Join Eddie Davila for an in-depth discussion in this video Knowing your market, part of Business Foundations.
- Whether your company has customers, wants customers, or if your already-successful company wants even more customers, knowing that customer is vital to securing sales. So as a company looks to start selling their products and services, often one of the very key questions they need to confront early in the process is who should my company want as customers? Who is our target market? Well your target market should probably include people that you're capable of satisfying while still earning a profit.
That way they're happy and you're happy. So how do companies describe their target markets? Well target markets can be described in a number of different ways. Is your target market made up of men or women? How old are they? Where do they live? What language do they speak? What are their hobbies? What do they do for a living? How much money do they make? Or better yet, how much money do they spend? And is it possible your target market is not made up of people? Perhaps your target market is made up of other companies.
And it doesn't matter where your company is today. If you're a brand new startup company, a large global firm with a rich history, or maybe your future company is only an idea in your head. Knowing your market is important to being successful today and in the future. Why? Well a company and its marketing team and sales force have only so much time and money. They need to use their resources wisely. So for a chain of stores that sells stylish clothing for kids, knowing that their target market is predominantly made up of women 25-40 in the northeast part of the United States that are married with children between the ages of 4-10 years old, in homes where these women are the primary shoppers, and they have annual clothing budgets between $750 - $2,000 per child, that might be important to know.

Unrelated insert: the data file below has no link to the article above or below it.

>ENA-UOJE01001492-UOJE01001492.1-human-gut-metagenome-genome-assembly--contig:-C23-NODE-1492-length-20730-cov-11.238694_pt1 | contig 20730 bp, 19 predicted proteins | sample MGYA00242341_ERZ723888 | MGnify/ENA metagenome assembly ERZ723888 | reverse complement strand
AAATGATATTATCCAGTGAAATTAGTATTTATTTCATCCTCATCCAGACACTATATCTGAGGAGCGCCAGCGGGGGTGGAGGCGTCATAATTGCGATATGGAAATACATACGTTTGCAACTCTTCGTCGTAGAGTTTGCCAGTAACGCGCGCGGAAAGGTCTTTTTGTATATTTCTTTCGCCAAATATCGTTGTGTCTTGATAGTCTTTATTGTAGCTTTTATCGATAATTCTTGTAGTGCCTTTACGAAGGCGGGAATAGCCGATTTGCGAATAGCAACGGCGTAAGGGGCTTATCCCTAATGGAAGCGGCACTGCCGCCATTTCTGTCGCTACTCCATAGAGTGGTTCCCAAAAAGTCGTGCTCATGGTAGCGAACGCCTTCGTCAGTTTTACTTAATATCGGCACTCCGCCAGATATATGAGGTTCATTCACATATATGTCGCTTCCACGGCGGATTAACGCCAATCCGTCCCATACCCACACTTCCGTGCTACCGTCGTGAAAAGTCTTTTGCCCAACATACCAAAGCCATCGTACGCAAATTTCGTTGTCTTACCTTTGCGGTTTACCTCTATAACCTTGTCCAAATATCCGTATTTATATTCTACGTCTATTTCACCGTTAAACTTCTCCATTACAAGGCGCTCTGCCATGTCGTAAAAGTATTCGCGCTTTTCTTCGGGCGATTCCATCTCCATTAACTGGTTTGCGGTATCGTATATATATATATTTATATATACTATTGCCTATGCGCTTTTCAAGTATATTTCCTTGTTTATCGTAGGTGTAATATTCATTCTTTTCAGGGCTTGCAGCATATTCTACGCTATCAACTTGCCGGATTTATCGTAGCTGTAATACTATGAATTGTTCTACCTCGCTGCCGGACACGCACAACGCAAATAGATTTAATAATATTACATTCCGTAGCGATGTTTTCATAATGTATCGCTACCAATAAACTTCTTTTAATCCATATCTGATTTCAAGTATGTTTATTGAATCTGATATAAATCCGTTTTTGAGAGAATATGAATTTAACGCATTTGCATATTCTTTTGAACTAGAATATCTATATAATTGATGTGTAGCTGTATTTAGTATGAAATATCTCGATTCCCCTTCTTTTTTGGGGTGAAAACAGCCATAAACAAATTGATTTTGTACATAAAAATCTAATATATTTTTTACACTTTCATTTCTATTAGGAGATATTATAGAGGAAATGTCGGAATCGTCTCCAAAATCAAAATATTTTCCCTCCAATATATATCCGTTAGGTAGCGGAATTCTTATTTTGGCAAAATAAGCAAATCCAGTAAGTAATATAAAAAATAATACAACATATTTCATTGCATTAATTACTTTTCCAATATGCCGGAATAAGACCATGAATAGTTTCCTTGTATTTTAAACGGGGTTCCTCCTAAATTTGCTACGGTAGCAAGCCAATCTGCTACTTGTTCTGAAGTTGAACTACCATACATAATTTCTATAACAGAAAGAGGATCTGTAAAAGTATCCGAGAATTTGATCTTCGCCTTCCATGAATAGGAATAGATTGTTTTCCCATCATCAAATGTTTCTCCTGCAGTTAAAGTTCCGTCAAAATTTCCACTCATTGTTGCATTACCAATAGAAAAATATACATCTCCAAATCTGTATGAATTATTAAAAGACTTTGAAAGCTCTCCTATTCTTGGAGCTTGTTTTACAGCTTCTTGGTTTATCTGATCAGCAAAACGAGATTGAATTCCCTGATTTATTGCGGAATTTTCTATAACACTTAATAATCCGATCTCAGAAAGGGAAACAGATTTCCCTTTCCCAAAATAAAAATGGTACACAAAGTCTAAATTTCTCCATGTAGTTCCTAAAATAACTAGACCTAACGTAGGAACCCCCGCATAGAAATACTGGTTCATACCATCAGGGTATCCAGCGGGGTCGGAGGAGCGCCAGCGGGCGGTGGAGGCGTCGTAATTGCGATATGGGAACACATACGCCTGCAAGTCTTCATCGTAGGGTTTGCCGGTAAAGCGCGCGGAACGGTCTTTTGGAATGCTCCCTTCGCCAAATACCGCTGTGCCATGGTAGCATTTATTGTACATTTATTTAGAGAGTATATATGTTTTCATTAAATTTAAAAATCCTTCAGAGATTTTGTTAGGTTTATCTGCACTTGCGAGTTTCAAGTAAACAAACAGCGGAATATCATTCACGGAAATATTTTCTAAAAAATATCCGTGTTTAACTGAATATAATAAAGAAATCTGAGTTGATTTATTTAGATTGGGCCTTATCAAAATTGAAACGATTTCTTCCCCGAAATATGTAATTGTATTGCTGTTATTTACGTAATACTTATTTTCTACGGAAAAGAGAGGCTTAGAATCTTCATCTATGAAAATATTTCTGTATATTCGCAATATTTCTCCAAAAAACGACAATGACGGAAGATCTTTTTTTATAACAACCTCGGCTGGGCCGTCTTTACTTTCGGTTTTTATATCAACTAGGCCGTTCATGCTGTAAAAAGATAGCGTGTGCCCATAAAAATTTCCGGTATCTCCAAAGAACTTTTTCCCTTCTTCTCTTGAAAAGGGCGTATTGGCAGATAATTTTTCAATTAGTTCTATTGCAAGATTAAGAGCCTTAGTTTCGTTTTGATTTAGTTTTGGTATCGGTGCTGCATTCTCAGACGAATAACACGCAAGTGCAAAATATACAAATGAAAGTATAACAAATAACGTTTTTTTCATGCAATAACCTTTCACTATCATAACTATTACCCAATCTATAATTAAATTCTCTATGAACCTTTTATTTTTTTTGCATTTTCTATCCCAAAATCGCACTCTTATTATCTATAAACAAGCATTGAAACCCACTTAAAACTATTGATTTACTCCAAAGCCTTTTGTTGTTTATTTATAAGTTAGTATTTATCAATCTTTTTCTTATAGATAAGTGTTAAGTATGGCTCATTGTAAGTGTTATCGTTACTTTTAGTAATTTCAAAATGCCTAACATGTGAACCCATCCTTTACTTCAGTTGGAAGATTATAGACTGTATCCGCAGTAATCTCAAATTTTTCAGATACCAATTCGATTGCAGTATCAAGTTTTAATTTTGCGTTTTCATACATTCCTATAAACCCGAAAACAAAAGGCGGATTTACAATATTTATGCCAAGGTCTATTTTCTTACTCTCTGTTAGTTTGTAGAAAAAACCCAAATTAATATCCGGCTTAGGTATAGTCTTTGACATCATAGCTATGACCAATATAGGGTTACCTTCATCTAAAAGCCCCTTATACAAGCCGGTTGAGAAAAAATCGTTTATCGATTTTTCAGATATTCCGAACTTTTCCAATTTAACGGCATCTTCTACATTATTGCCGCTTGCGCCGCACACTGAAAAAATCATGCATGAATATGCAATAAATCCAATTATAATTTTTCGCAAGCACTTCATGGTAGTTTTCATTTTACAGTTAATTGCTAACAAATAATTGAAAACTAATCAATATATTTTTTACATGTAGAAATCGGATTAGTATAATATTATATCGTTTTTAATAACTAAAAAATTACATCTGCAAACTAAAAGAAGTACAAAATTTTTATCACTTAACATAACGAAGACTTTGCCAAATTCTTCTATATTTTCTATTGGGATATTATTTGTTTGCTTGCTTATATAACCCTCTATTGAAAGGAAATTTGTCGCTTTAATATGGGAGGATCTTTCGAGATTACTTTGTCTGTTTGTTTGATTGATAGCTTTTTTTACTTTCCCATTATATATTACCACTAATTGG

It tells us where to put our stores, how to decorate our stores, what kind of customer service employees we need to hire, and perhaps what type of in-store events should be planned. It also informs us on where to send catalogs and advertisements, and what our website should look like. Knowing our customer, their preferences and where they're located, gives us a better chance of making a connection, which will hopefully result in sales. Plus, looking to the future, knowing our target market can inform us on the designs, styles, and materials these potential customers may favor.
We're not just making sales today. We're building a target market that is loyal to our brand. So whether you want to know your customer's desires today or tomorrow, whether you want to use your company's money and time wisely, or if you just want to find new customers for your products and services, understanding your target market is vital to the evolution of your company.
He also reviews the basics of the people side of business: managing employees and developing customer relationships. Last, he covers the financial and information management aspects of business and provides a basic explanation of economics, so that you can understand the relationship of your business to the bigger picture.
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- Understanding business goals, stakeholders, and resources
- Developing a product or service
- Selling a product or service
- Raising capital
- Managing employees
- Managing customer data
- Understanding finances
- Managing resources
- Understanding economics